TRENTON — The annual National Day of Mourning ceremony will not be held this year at Trenton Park due to the Covid-19 pandemic.
“Our heartfelt sympathies go out to the families and friends of those who have lost their lives or have suffered life altering injuries as a result of workplace accidents and occupational diseases,” states Larry Maloney, vice-president of Pictou County Injured Workers Association. “We also pay respect to those directly and indirectly impacted by the tragic events of April 18th and 19th and the Covid-19 pandemic.”
The Workers’ Compensation Board reports 22 Nova Scotians died last year due to workplace injuries and occupational diseases. From 2004 to 2018, 339 people have died due to workplace activities in Nova Scotia. During the same period, more than 106,000 serious injuries have occurred.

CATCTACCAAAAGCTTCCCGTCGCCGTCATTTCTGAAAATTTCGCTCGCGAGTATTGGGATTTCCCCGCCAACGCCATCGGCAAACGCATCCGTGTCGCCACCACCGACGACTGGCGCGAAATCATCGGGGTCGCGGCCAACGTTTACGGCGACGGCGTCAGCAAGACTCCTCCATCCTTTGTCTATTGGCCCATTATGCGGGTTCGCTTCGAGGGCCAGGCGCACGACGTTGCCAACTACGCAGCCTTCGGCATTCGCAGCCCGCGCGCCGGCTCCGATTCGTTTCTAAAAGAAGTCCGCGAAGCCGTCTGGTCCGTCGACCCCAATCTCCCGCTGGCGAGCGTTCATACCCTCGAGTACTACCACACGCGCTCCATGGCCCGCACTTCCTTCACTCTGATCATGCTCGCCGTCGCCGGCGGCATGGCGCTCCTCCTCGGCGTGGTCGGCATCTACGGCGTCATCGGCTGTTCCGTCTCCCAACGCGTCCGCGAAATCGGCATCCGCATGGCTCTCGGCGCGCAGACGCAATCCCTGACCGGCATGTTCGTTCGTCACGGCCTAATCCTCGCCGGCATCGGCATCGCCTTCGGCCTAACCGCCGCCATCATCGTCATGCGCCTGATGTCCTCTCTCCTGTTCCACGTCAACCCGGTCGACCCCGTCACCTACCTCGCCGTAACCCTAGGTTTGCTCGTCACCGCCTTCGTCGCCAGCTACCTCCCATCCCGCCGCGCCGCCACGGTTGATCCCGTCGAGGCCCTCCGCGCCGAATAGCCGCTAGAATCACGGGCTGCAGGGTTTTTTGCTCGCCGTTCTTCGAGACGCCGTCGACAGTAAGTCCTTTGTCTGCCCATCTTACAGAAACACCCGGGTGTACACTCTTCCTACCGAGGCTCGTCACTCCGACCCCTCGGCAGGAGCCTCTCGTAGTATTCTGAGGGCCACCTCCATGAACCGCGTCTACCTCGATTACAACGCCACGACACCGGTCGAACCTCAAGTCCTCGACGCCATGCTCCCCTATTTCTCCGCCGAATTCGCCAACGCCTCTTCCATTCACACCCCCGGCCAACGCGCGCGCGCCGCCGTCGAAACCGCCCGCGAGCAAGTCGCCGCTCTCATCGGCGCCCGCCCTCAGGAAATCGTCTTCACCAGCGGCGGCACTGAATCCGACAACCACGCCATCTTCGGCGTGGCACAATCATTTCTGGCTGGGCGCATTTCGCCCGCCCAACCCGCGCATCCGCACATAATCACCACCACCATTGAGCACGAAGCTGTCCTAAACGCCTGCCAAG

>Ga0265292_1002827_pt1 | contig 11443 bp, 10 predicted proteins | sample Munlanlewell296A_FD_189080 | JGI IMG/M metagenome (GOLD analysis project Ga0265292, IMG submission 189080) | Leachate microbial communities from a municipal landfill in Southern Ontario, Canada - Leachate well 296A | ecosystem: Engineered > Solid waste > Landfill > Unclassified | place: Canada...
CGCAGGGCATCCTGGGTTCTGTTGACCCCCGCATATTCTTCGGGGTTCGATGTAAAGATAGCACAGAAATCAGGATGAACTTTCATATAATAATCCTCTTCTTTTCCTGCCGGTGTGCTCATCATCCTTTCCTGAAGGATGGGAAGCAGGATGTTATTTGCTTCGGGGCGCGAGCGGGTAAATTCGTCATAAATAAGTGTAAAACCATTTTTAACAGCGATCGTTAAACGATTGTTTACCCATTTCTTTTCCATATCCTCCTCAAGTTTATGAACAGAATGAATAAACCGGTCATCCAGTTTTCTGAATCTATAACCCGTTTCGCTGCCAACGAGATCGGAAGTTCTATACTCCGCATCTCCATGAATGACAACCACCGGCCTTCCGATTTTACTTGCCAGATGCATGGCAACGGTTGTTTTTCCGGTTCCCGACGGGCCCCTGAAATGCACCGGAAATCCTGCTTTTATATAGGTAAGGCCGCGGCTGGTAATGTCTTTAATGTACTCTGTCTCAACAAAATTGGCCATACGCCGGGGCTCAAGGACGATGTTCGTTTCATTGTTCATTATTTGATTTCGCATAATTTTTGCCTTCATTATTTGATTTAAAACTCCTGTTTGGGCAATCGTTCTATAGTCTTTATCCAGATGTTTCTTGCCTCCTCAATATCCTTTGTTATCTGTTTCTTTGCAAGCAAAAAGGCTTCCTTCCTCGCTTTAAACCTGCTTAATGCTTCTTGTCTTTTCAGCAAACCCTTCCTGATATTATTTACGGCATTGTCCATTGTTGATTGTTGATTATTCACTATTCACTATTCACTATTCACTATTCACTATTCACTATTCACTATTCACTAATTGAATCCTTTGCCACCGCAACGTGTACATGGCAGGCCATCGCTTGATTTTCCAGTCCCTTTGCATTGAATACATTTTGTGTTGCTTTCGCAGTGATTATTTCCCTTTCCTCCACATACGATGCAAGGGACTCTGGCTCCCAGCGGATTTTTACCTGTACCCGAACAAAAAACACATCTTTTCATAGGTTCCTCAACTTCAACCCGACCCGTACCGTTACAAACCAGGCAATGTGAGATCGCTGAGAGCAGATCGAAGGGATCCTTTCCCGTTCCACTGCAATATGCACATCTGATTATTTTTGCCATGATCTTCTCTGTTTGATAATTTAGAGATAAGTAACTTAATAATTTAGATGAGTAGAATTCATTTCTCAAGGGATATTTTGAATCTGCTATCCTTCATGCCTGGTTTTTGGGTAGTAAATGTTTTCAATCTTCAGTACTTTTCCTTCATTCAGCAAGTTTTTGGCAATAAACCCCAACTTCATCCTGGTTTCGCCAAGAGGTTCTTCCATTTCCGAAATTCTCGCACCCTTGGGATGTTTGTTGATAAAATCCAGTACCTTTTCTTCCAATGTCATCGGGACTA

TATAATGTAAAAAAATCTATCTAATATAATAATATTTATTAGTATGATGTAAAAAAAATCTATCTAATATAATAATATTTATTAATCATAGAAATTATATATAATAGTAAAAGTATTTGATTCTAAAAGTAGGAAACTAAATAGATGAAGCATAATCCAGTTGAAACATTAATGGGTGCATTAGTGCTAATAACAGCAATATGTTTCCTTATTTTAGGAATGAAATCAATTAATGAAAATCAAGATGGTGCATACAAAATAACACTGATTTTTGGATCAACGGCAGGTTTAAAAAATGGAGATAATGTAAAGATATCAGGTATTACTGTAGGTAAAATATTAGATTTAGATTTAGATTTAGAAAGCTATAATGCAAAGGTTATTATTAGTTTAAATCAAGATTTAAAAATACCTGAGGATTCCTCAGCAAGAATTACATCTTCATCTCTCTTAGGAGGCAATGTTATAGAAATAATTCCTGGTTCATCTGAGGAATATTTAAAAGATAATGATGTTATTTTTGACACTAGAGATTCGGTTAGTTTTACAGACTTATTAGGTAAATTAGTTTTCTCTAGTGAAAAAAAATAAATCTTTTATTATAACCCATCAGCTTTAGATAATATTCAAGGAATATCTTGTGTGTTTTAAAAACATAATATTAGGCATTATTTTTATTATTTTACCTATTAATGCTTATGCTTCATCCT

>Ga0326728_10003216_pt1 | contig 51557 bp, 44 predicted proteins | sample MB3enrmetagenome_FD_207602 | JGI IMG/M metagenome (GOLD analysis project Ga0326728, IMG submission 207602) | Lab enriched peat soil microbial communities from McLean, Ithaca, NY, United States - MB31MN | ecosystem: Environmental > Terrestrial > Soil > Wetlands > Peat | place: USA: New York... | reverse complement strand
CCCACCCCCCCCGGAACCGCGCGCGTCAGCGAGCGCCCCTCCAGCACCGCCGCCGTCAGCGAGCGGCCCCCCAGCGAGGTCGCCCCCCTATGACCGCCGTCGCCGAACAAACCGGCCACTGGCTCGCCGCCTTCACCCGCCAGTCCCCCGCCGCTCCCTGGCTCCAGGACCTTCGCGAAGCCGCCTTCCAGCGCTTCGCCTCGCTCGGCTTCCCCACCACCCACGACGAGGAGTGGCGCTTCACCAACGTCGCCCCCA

“Public awareness campaigns consisting of TV, radio, newspaper and social media advertising are helpful in spreading the prevention message but much more needs to be done to end these workplace tragedies,” says Maloney. “Increased investigation and the criminal prosecution of the small number of employers that continually contribute to a disproportionately high number of injuries each year will be more effective.”
In 1991, the Parliament of Canada passed the Workers’ Mourning Day Act making April 28 an official Day of Mourning. Today, more than 100 countries all over the world commemorate this day of respect.